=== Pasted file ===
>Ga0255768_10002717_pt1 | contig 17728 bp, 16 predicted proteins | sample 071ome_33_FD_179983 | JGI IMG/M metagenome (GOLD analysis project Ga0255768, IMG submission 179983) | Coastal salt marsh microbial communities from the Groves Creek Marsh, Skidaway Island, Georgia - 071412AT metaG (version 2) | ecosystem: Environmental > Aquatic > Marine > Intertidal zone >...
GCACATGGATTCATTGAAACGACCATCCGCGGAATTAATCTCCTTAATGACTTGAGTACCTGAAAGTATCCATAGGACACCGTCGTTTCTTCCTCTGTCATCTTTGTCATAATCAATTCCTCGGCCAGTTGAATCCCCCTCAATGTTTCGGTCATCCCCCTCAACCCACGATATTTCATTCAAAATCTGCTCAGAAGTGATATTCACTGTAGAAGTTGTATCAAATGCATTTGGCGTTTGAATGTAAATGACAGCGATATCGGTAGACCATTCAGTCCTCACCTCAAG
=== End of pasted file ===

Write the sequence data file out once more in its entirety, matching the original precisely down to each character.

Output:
>Ga0255768_10002717_pt1 | contig 17728 bp, 16 predicted proteins | sample 071ome_33_FD_179983 | JGI IMG/M metagenome (GOLD analysis project Ga0255768, IMG submission 179983) | Coastal salt marsh microbial communities from the Groves Creek Marsh, Skidaway Island, Georgia - 071412AT metaG (version 2) | ecosystem: Environmental > Aquatic > Marine > Intertidal zone >...
GCACATGGATTCATTGAAACGACCATCCGCGGAATTAATCTCCTTAATGACTTGAGTACCTGAAAGTATCCATAGGACACCGTCGTTTCTTCCTCTGTCATCTTTGTCATAATCAATTCCTCGGCCAGTTGAATCCCCCTCAATGTTTCGGTCATCCCCCTCAACCCACGATATTTCATTCAAAATCTGCTCAGAAGTGATATTCACTGTAGAAGTTGTATCAAATGCATTTGGCGTTTGAATGTAAATGACAGCGATATCGGTAGACCATTCAGTCCTCACCTCAAG